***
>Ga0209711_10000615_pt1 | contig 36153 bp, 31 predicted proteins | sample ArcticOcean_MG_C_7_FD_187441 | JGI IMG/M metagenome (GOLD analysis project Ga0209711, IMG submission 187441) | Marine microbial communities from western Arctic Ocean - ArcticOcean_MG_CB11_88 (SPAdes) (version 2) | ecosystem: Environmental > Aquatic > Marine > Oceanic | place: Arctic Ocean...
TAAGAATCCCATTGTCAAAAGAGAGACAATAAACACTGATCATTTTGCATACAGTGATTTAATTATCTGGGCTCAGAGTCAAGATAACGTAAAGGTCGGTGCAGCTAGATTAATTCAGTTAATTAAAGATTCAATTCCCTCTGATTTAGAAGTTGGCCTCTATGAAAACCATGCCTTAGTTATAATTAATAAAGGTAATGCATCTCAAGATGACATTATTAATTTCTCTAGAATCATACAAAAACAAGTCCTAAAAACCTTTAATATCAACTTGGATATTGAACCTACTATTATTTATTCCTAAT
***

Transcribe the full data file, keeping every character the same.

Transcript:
>Ga0209711_10000615_pt1 | contig 36153 bp, 31 predicted proteins | sample ArcticOcean_MG_C_7_FD_187441 | JGI IMG/M metagenome (GOLD analysis project Ga0209711, IMG submission 187441) | Marine microbial communities from western Arctic Ocean - ArcticOcean_MG_CB11_88 (SPAdes) (version 2) | ecosystem: Environmental > Aquatic > Marine > Oceanic | place: Arctic Ocean...
TAAGAATCCCATTGTCAAAAGAGAGACAATAAACACTGATCATTTTGCATACAGTGATTTAATTATCTGGGCTCAGAGTCAAGATAACGTAAAGGTCGGTGCAGCTAGATTAATTCAGTTAATTAAAGATTCAATTCCCTCTGATTTAGAAGTTGGCCTCTATGAAAACCATGCCTTAGTTATAATTAATAAAGGTAATGCATCTCAAGATGACATTATTAATTTCTCTAGAATCATACAAAAACAAGTCCTAAAAACCTTTAATATCAACTTGGATATTGAACCTACTATTATTTATTCCTAAT